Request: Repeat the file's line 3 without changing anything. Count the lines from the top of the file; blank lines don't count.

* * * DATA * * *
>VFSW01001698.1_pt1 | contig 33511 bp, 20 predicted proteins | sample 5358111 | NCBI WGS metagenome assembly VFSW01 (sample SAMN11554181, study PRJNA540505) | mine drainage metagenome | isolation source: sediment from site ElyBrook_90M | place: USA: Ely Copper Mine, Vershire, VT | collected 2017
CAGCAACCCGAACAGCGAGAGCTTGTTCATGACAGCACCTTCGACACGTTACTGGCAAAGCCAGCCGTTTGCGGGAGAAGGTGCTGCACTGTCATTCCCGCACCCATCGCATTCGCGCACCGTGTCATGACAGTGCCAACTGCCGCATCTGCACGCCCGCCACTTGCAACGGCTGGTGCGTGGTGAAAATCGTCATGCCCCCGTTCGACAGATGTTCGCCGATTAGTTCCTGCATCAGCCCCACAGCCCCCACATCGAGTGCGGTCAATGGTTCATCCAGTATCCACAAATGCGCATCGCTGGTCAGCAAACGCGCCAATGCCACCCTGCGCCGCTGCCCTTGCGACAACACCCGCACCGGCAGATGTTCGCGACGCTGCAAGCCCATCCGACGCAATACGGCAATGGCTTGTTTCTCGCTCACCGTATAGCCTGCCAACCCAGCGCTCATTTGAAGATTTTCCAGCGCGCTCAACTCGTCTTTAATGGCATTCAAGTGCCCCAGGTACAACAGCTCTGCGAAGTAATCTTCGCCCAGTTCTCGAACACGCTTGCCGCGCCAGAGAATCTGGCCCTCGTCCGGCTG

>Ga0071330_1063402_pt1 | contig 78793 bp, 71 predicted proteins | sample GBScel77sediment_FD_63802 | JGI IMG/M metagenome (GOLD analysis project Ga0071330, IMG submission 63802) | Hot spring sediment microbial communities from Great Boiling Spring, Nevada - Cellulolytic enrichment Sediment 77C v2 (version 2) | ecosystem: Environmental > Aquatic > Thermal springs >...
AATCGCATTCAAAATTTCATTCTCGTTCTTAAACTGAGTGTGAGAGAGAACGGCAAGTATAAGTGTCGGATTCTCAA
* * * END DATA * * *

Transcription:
>Ga0071330_1063402_pt1 | contig 78793 bp, 71 predicted proteins | sample GBScel77sediment_FD_63802 | JGI IMG/M metagenome (GOLD analysis project Ga0071330, IMG submission 63802) | Hot spring sediment microbial communities from Great Boiling Spring, Nevada - Cellulolytic enrichment Sediment 77C v2 (version 2) | ecosystem: Environmental > Aquatic > Thermal springs >...